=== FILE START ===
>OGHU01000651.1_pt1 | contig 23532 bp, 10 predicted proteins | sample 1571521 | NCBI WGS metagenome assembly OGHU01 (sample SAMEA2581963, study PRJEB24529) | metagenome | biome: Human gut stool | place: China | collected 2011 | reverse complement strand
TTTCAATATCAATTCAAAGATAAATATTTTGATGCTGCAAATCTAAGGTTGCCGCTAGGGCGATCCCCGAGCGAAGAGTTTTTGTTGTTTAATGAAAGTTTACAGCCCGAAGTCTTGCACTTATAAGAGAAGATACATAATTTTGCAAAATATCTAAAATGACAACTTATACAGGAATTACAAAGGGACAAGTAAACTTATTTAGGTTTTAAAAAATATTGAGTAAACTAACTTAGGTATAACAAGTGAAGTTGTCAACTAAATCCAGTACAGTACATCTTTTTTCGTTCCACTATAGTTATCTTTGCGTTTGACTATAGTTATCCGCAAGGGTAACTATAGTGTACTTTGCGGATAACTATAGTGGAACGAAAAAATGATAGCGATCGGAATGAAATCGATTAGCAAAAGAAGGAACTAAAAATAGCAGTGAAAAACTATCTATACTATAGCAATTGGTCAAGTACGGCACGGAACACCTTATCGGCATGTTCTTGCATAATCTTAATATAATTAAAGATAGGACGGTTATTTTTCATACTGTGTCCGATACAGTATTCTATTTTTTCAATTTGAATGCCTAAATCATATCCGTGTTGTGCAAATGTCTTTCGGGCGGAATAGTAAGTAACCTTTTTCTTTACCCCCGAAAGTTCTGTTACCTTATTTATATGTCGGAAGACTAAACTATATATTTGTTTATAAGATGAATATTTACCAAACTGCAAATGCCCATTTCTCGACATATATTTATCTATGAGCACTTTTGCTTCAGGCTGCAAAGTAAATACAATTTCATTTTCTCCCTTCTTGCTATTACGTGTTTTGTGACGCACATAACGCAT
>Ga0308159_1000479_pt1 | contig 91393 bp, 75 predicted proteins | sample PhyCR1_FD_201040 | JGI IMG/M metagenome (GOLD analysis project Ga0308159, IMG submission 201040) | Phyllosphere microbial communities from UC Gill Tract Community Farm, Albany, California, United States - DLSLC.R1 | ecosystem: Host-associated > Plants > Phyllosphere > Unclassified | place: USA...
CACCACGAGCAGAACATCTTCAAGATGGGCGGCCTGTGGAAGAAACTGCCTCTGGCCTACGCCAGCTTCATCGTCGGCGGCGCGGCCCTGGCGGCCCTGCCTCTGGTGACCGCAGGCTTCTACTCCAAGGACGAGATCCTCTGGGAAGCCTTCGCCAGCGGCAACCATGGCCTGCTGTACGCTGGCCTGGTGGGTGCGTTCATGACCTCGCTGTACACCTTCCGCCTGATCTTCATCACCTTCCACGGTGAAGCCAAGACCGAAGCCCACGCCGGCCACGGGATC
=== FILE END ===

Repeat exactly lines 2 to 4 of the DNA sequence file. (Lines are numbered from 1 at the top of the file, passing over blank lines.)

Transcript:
TTTCAATATCAATTCAAAGATAAATATTTTGATGCTGCAAATCTAAGGTTGCCGCTAGGGCGATCCCCGAGCGAAGAGTTTTTGTTGTTTAATGAAAGTTTACAGCCCGAAGTCTTGCACTTATAAGAGAAGATACATAATTTTGCAAAATATCTAAAATGACAACTTATACAGGAATTACAAAGGGACAAGTAAACTTATTTAGGTTTTAAAAAATATTGAGTAAACTAACTTAGGTATAACAAGTGAAGTTGTCAACTAAATCCAGTACAGTACATCTTTTTTCGTTCCACTATAGTTATCTTTGCGTTTGACTATAGTTATCCGCAAGGGTAACTATAGTGTACTTTGCGGATAACTATAGTGGAACGAAAAAATGATAGCGATCGGAATGAAATCGATTAGCAAAAGAAGGAACTAAAAATAGCAGTGAAAAACTATCTATACTATAGCAATTGGTCAAGTACGGCACGGAACACCTTATCGGCATGTTCTTGCATAATCTTAATATAATTAAAGATAGGACGGTTATTTTTCATACTGTGTCCGATACAGTATTCTATTTTTTCAATTTGAATGCCTAAATCATATCCGTGTTGTGCAAATGTCTTTCGGGCGGAATAGTAAGTAACCTTTTTCTTTACCCCCGAAAGTTCTGTTACCTTATTTATATGTCGGAAGACTAAACTATATATTTGTTTATAAGATGAATATTTACCAAACTGCAAATGCCCATTTCTCGACATATATTTATCTATGAGCACTTTTGCTTCAGGCTGCAAAGTAAATACAATTTCATTTTCTCCCTTCTTGCTATTACGTGTTTTGTGACGCACATAACGCAT
>Ga0308159_1000479_pt1 | contig 91393 bp, 75 predicted proteins | sample PhyCR1_FD_201040 | JGI IMG/M metagenome (GOLD analysis project Ga0308159, IMG submission 201040) | Phyllosphere microbial communities from UC Gill Tract Community Farm, Albany, California, United States - DLSLC.R1 | ecosystem: Host-associated > Plants > Phyllosphere > Unclassified | place: USA...
CACCACGAGCAGAACATCTTCAAGATGGGCGGCCTGTGGAAGAAACTGCCTCTGGCCTACGCCAGCTTCATCGTCGGCGGCGCGGCCCTGGCGGCCCTGCCTCTGGTGACCGCAGGCTTCTACTCCAAGGACGAGATCCTCTGGGAAGCCTTCGCCAGCGGCAACCATGGCCTGCTGTACGCTGGCCTGGTGGGTGCGTTCATGACCTCGCTGTACACCTTCCGCCTGATCTTCATCACCTTCCACGGTGAAGCCAAGACCGAAGCCCACGCCGGCCACGGGATC